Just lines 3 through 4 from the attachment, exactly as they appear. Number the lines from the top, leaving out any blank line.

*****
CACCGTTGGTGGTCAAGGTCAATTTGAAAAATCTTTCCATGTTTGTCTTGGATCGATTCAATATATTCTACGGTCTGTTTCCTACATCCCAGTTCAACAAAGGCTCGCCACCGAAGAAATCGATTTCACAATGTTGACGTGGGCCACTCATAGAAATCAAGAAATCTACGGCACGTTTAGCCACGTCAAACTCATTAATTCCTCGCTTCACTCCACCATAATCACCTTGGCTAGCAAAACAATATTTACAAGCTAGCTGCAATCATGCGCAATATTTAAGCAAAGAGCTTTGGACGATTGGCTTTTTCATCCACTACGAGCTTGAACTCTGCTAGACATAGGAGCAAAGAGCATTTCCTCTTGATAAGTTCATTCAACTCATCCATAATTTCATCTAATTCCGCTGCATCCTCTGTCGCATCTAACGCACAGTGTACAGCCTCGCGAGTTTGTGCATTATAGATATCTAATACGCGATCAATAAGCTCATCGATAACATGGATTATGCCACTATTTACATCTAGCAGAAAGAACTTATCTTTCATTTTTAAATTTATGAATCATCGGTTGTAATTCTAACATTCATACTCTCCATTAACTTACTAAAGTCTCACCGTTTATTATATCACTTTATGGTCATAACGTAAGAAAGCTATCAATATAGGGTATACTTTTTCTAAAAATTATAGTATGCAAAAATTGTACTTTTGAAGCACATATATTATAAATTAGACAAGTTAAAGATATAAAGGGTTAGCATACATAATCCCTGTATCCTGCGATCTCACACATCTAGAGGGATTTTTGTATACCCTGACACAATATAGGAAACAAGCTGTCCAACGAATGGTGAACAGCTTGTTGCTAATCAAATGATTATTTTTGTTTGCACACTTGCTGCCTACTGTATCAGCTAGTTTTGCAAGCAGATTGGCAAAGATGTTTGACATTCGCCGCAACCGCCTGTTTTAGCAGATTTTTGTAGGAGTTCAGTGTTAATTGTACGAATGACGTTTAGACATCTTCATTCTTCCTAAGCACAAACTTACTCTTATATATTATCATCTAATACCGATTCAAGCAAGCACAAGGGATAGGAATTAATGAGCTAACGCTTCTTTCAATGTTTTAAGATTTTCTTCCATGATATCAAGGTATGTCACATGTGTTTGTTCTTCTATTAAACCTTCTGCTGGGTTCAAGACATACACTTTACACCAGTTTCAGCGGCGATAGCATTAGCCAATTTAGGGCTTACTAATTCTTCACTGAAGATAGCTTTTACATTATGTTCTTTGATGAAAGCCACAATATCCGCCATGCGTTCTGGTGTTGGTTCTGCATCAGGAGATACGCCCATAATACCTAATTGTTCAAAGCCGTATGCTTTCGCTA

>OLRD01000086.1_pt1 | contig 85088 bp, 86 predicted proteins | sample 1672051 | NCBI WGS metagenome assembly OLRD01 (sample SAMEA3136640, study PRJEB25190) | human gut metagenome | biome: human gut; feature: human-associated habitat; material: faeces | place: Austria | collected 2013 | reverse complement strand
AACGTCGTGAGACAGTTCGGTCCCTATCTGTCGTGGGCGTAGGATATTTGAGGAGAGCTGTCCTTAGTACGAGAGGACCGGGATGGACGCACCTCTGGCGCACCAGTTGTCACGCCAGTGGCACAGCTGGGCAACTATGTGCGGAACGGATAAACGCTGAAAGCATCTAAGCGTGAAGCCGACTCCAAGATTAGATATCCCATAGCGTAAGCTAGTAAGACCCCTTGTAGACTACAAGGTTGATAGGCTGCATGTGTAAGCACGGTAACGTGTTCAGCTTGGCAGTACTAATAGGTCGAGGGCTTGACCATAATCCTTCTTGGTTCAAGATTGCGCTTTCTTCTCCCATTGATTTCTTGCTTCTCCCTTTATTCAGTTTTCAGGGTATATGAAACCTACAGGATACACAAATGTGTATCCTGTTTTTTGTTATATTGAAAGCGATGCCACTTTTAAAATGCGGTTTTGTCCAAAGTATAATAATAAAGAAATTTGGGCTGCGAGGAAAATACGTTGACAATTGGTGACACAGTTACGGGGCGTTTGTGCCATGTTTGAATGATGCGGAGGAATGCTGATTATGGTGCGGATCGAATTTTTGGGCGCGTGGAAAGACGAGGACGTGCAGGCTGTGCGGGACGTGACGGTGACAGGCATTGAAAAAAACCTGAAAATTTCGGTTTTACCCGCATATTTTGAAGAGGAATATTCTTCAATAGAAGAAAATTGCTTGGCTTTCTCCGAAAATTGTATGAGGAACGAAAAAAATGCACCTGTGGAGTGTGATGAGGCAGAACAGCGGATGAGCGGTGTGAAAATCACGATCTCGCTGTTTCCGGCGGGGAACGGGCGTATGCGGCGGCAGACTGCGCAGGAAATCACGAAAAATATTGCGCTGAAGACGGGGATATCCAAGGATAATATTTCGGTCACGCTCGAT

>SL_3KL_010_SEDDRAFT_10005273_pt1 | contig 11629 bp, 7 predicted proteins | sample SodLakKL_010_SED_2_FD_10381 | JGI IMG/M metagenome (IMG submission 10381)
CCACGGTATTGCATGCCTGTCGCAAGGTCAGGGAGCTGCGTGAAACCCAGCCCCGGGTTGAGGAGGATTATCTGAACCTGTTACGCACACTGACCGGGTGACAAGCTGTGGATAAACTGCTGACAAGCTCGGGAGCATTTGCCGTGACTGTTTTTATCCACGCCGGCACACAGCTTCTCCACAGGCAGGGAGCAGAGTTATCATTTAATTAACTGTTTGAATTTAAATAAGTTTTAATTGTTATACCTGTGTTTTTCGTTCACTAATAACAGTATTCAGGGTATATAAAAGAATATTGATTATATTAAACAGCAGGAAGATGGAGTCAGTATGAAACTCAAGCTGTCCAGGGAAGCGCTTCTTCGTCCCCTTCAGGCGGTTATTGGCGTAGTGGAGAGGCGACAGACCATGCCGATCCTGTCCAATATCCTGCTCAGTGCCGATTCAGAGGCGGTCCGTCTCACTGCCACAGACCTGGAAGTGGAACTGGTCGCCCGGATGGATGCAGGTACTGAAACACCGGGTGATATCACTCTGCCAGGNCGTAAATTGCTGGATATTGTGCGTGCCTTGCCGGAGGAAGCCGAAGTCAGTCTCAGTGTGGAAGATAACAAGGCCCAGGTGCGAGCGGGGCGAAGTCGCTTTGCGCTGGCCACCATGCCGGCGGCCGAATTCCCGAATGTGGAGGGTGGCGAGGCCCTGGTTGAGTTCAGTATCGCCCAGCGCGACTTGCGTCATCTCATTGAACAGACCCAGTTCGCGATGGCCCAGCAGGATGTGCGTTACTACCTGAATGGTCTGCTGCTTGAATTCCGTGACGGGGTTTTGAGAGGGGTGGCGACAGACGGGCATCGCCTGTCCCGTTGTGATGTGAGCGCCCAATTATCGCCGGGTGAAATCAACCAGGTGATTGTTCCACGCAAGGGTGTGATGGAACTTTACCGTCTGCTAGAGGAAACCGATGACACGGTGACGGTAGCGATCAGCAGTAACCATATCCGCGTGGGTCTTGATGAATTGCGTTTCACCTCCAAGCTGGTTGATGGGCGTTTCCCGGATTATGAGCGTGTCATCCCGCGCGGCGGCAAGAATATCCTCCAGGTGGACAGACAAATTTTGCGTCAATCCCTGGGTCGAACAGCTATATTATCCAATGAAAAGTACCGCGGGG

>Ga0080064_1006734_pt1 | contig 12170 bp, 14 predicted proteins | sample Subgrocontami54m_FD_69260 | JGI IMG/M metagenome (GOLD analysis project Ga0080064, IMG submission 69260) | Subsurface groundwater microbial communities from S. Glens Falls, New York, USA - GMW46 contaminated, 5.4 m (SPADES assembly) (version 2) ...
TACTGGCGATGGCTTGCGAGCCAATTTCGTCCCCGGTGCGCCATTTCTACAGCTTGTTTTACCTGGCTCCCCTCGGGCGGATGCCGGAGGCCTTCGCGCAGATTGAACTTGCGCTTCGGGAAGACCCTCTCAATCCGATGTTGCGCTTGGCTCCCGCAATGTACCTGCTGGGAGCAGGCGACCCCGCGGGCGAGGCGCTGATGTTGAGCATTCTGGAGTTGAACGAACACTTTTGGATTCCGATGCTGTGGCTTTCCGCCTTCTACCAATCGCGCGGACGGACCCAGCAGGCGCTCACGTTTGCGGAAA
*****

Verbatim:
AACGTCGTGAGACAGTTCGGTCCCTATCTGTCGTGGGCGTAGGATATTTGAGGAGAGCTGTCCTTAGTACGAGAGGACCGGGATGGACGCACCTCTGGCGCACCAGTTGTCACGCCAGTGGCACAGCTGGGCAACTATGTGCGGAACGGATAAACGCTGAAAGCATCTAAGCGTGAAGCCGACTCCAAGATTAGATATCCCATAGCGTAAGCTAGTAAGACCCCTTGTAGACTACAAGGTTGATAGGCTGCATGTGTAAGCACGGTAACGTGTTCAGCTTGGCAGTACTAATAGGTCGAGGGCTTGACCATAATCCTTCTTGGTTCAAGATTGCGCTTTCTTCTCCCATTGATTTCTTGCTTCTCCCTTTATTCAGTTTTCAGGGTATATGAAACCTACAGGATACACAAATGTGTATCCTGTTTTTTGTTATATTGAAAGCGATGCCACTTTTAAAATGCGGTTTTGTCCAAAGTATAATAATAAAGAAATTTGGGCTGCGAGGAAAATACGTTGACAATTGGTGACACAGTTACGGGGCGTTTGTGCCATGTTTGAATGATGCGGAGGAATGCTGATTATGGTGCGGATCGAATTTTTGGGCGCGTGGAAAGACGAGGACGTGCAGGCTGTGCGGGACGTGACGGTGACAGGCATTGAAAAAAACCTGAAAATTTCGGTTTTACCCGCATATTTTGAAGAGGAATATTCTTCAATAGAAGAAAATTGCTTGGCTTTCTCCGAAAATTGTATGAGGAACGAAAAAAATGCACCTGTGGAGTGTGATGAGGCAGAACAGCGGATGAGCGGTGTGAAAATCACGATCTCGCTGTTTCCGGCGGGGAACGGGCGTATGCGGCGGCAGACTGCGCAGGAAATCACGAAAAATATTGCGCTGAAGACGGGGATATCCAAGGATAATATTTCGGTCACGCTCGAT

>SL_3KL_010_SEDDRAFT_10005273_pt1 | contig 11629 bp, 7 predicted proteins | sample SodLakKL_010_SED_2_FD_10381 | JGI IMG/M metagenome (IMG submission 10381)